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The Road to Righteous Judgment'^



American union. For instance* The number
of inhabitants of Rhode Island is 560.4 to the
square mile. Massachusetts has 47J).2; New
Jersey 420 ; Connecticut 286.4 ; and K^w York
217.9.

The negro is a native of and thrives in a
warm climate. Some of the northern states and
eastern states with the most dense population
have less than one per cent negroes, while cer-
tain southern states have a negro population
exceeding that of the whites. The negro's home
is in the South, where he has a right to remain
and where he is adjusted to climatic and other
conditions. The population of the southern
states, in density, as compared to those states
cited above, is insignificant. As an illustra-
tion, Alabama has to the square mile only
45.8; Arkansas 33.4; Florida 17.7; Georgia
49.3; Louisiana 39.6; Mississippi 38.6; South
Carolina 55.2; Tennessee 56; Virginia 57.4

In each of the southern states above men-
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^'Tlic Road to Righteous Judgmenf^

"—"W—tl—gl^^H—IM— »«—»■»— IH—»IN— ■»—«»— 1H»-.|».—M H in— 11— »

tioned there are available areas ranging from
five to twenty miles square which are easily
adaptable as reservations or colonies, much of
the land being productive and capable of a
high state of cultivation if cleared and made
ready for use. The government should no
longer hypocritically insist that the negro is a
citizen and enjoys the rights of a citizen. A
glance at any roster of court officials or jury
list brands such an assertion as a falsehood.
He is not in reality a citizen and has never
been except in name, and candor demands
that w^e deal fairly with him. Regardless of
the adoption of the Fifteenth amendment the
negro belongs to a subject race as nature has
ordained for him. Europe abounds in sub-
ject races. The Croats, Slovenes, Lithunians
and others. Some of these subject races are
of a high intellectual caste, and have thrived
and prospered in Europe for centuries. They
have a history and literature of their own but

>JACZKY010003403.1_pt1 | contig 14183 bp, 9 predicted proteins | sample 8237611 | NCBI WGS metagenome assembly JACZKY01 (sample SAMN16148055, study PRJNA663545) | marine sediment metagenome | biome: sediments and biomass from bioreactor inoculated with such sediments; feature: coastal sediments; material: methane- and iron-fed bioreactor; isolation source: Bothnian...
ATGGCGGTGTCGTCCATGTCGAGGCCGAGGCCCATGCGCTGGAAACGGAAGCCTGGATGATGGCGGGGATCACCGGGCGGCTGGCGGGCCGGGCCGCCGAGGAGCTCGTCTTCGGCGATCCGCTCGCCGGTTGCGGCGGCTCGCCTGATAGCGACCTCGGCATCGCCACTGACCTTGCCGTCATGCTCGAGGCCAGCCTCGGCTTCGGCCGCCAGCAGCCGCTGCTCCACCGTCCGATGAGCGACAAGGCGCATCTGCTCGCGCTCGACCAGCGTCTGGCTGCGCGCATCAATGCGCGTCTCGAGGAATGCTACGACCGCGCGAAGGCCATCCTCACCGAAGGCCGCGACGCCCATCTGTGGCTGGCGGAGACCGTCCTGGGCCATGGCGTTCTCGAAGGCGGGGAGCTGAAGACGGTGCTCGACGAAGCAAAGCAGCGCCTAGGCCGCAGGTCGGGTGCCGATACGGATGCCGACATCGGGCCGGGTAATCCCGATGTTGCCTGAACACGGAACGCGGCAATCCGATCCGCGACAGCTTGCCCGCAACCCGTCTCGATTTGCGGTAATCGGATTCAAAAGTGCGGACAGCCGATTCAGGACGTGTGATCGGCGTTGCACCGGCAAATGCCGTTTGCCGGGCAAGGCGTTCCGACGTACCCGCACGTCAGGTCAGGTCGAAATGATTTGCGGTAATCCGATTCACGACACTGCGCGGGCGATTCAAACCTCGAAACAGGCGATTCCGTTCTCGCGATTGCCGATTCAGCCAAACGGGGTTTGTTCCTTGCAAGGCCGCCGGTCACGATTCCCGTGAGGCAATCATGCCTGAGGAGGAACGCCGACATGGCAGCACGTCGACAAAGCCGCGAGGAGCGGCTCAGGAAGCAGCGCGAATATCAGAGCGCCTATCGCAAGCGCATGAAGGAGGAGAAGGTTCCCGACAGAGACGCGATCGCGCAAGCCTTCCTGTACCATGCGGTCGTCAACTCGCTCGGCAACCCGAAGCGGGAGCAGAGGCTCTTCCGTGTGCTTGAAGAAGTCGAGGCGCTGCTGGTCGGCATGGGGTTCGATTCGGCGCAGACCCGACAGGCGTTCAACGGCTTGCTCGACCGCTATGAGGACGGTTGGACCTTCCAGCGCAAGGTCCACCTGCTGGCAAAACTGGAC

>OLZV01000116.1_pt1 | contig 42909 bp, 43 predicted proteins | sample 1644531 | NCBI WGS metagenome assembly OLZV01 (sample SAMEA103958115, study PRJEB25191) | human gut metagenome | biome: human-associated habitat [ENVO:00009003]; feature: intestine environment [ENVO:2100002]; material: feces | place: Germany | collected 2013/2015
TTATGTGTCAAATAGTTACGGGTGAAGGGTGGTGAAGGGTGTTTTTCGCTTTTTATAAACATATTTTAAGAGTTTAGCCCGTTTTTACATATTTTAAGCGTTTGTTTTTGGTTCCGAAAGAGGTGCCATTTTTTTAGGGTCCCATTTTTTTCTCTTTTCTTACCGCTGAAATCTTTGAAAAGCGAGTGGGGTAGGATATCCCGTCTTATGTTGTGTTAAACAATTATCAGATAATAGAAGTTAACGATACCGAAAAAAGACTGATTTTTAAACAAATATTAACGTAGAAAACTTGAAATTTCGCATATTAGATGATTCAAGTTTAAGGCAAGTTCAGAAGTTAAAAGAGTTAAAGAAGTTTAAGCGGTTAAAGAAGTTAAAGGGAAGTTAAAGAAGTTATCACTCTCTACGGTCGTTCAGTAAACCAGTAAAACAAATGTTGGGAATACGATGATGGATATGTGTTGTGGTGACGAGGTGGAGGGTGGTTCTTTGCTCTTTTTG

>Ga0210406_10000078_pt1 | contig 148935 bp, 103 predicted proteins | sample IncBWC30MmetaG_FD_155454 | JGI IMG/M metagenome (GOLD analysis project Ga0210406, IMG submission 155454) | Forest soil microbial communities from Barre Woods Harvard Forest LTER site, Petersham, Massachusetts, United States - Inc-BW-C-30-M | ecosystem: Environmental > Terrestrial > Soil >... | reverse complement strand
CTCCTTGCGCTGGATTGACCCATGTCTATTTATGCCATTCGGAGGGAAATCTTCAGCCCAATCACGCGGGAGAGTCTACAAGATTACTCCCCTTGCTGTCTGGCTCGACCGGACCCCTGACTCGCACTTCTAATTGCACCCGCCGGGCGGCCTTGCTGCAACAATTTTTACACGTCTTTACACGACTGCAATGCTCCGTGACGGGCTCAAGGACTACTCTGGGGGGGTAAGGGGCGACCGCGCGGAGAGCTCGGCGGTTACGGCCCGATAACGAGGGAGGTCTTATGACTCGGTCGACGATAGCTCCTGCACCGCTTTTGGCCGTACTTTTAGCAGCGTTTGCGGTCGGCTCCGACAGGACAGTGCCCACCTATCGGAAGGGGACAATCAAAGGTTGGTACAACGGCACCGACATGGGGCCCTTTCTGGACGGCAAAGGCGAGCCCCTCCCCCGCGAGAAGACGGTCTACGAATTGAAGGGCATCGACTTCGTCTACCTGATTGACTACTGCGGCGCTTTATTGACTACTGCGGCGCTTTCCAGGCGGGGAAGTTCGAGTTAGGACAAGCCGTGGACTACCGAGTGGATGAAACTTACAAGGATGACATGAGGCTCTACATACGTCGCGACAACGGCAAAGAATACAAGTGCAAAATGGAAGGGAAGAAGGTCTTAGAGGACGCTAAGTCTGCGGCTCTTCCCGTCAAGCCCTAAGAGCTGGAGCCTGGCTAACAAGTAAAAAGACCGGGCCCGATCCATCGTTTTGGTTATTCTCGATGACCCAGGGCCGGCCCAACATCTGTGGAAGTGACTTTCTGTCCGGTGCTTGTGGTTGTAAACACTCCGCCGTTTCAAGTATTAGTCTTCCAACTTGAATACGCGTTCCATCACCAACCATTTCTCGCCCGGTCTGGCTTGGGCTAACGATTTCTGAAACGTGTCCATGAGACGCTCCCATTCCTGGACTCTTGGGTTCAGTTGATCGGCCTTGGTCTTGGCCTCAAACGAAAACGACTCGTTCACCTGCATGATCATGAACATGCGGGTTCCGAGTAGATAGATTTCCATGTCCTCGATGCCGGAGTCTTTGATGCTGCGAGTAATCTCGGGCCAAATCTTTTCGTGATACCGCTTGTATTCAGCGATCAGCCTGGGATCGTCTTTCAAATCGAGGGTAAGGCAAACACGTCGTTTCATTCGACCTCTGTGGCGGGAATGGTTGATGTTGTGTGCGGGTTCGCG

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''The Road to Rigliteous Judgment"



had no national existence prior to the world
war.

Through a governmental commission the
available waste land of the southern states
above mentioned should be investigated with
the view of providing colonies or reservations.
Each reservation could now be obtained at a
nominal cost and accomodated to the proxim-
ity of the negro population. If needs be sev-
eral reservations could be located within a
single state. Thus populated with negroes
these reservations or colonies could be given
territorial status or status of insular posses-
sions, and offered the opportunity to demon-
strate their ability for self government. No
home owner should be required to abandon his
home against his will, yet by appropriate na-
tional legislation sufficient inducements and
encouragement could be offered which would
soon locate the bulk of the colored population
happily and amicably within the given terri-
35



•Tfw Road to Righteous Judgment'



tory. By gradual process of proper adjust-
meuts our entire negro population would ul-
timately occupy tbe area set apart to them.
Here towns would be built, farms opened,
school houses constructed, and churches erect-
ed. It would mark the beginning of a felici-
tious era in the life of the American negro, and
open an avenue for his moral and intellectual
development whicli has hitherto been closed.
The Fifteenth amendment, if expedient, might
be repealed. Thus under favorable conditions
and unmolested by fear, the negro could work
out his destiny among his own people. Being
self supporting he would not be a public bur-
den as in the case of the Indians. No further
objections could be urged against educating